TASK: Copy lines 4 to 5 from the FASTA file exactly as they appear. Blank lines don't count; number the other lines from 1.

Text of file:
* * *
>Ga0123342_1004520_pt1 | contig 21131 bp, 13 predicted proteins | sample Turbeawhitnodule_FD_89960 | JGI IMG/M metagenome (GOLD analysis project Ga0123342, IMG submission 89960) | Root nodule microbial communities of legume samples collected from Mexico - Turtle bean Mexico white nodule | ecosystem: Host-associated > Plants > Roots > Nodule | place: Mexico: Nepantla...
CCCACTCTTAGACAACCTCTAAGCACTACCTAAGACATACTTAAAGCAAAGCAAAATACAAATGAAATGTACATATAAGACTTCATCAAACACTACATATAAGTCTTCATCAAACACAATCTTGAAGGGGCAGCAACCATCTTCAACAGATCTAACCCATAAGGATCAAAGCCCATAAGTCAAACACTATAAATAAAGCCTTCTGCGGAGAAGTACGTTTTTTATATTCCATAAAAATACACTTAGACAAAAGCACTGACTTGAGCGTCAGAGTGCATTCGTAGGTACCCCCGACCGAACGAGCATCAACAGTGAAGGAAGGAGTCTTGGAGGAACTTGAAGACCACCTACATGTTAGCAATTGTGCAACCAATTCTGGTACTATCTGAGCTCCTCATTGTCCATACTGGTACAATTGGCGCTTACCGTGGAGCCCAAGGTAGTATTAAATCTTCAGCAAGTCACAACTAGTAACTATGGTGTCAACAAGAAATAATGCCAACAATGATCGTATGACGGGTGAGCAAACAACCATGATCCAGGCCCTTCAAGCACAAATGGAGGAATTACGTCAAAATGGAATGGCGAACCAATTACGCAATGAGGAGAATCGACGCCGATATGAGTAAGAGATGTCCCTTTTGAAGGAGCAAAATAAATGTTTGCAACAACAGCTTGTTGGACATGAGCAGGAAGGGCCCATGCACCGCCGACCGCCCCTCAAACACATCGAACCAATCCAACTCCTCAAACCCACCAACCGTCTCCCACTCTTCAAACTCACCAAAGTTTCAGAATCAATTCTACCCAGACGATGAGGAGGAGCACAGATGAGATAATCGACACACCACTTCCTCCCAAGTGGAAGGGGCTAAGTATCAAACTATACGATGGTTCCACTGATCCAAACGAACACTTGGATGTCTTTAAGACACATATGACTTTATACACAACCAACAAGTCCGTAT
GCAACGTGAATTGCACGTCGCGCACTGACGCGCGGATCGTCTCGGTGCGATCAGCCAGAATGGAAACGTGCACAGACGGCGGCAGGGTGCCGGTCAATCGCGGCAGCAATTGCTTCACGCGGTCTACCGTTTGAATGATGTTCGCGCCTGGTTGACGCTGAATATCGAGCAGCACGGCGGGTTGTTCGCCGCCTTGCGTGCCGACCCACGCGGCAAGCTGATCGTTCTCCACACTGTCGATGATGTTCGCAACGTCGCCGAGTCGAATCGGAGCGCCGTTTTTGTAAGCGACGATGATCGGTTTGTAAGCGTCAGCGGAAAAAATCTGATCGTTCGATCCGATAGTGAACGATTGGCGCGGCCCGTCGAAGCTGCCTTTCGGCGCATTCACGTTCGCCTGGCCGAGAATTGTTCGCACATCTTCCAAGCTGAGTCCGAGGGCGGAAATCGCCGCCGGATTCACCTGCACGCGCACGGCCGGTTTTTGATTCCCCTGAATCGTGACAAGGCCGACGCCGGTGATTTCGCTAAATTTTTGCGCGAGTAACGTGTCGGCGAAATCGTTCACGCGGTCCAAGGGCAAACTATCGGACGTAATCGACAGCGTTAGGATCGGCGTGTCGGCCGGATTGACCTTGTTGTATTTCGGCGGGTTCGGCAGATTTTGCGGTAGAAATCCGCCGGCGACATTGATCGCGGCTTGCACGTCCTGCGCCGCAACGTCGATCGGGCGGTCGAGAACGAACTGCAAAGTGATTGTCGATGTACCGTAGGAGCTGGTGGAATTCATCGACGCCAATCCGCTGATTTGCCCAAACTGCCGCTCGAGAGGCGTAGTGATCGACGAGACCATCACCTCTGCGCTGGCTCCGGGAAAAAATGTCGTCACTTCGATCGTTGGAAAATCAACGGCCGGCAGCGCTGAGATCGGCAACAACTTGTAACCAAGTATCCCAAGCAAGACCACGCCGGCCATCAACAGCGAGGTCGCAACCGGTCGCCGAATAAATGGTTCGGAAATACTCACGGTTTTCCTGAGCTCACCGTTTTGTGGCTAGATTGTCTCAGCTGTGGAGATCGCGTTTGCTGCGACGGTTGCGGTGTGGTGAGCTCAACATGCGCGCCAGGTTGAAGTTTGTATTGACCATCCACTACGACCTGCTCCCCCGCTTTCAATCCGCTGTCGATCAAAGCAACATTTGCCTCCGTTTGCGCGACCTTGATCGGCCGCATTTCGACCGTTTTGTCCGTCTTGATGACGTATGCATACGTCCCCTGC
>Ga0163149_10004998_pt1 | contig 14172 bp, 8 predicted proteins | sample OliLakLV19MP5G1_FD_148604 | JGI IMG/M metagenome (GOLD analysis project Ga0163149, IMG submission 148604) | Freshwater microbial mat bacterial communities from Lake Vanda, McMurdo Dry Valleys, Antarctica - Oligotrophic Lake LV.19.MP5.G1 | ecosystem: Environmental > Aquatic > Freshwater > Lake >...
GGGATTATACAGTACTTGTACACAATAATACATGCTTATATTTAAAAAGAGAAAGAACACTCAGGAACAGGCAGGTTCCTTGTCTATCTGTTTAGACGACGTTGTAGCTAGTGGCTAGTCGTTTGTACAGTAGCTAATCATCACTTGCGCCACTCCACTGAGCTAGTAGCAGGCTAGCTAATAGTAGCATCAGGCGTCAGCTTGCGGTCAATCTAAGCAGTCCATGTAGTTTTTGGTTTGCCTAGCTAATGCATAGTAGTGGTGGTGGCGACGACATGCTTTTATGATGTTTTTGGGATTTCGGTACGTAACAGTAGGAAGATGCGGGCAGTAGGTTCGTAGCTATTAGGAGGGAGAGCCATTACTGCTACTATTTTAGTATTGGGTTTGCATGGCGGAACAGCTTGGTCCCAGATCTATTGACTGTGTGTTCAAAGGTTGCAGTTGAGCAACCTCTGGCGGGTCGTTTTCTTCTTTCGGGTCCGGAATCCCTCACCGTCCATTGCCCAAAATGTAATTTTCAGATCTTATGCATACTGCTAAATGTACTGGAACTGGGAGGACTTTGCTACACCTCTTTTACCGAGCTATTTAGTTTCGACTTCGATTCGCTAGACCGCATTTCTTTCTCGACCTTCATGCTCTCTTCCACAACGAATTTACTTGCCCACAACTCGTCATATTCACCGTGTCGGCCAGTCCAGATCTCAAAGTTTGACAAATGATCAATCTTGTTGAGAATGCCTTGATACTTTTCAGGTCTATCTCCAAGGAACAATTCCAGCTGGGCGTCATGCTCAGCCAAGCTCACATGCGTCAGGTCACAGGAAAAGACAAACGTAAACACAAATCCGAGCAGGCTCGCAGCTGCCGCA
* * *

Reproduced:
>Ga0163149_10004998_pt1 | contig 14172 bp, 8 predicted proteins | sample OliLakLV19MP5G1_FD_148604 | JGI IMG/M metagenome (GOLD analysis project Ga0163149, IMG submission 148604) | Freshwater microbial mat bacterial communities from Lake Vanda, McMurdo Dry Valleys, Antarctica - Oligotrophic Lake LV.19.MP5.G1 | ecosystem: Environmental > Aquatic > Freshwater > Lake >...
GGGATTATACAGTACTTGTACACAATAATACATGCTTATATTTAAAAAGAGAAAGAACACTCAGGAACAGGCAGGTTCCTTGTCTATCTGTTTAGACGACGTTGTAGCTAGTGGCTAGTCGTTTGTACAGTAGCTAATCATCACTTGCGCCACTCCACTGAGCTAGTAGCAGGCTAGCTAATAGTAGCATCAGGCGTCAGCTTGCGGTCAATCTAAGCAGTCCATGTAGTTTTTGGTTTGCCTAGCTAATGCATAGTAGTGGTGGTGGCGACGACATGCTTTTATGATGTTTTTGGGATTTCGGTACGTAACAGTAGGAAGATGCGGGCAGTAGGTTCGTAGCTATTAGGAGGGAGAGCCATTACTGCTACTATTTTAGTATTGGGTTTGCATGGCGGAACAGCTTGGTCCCAGATCTATTGACTGTGTGTTCAAAGGTTGCAGTTGAGCAACCTCTGGCGGGTCGTTTTCTTCTTTCGGGTCCGGAATCCCTCACCGTCCATTGCCCAAAATGTAATTTTCAGATCTTATGCATACTGCTAAATGTACTGGAACTGGGAGGACTTTGCTACACCTCTTTTACCGAGCTATTTAGTTTCGACTTCGATTCGCTAGACCGCATTTCTTTCTCGACCTTCATGCTCTCTTCCACAACGAATTTACTTGCCCACAACTCGTCATATTCACCGTGTCGGCCAGTCCAGATCTCAAAGTTTGACAAATGATCAATCTTGTTGAGAATGCCTTGATACTTTTCAGGTCTATCTCCAAGGAACAATTCCAGCTGGGCGTCATGCTCAGCCAAGCTCACATGCGTCAGGTCACAGGAAAAGACAAACGTAAACACAAATCCGAGCAGGCTCGCAGCTGCCGCA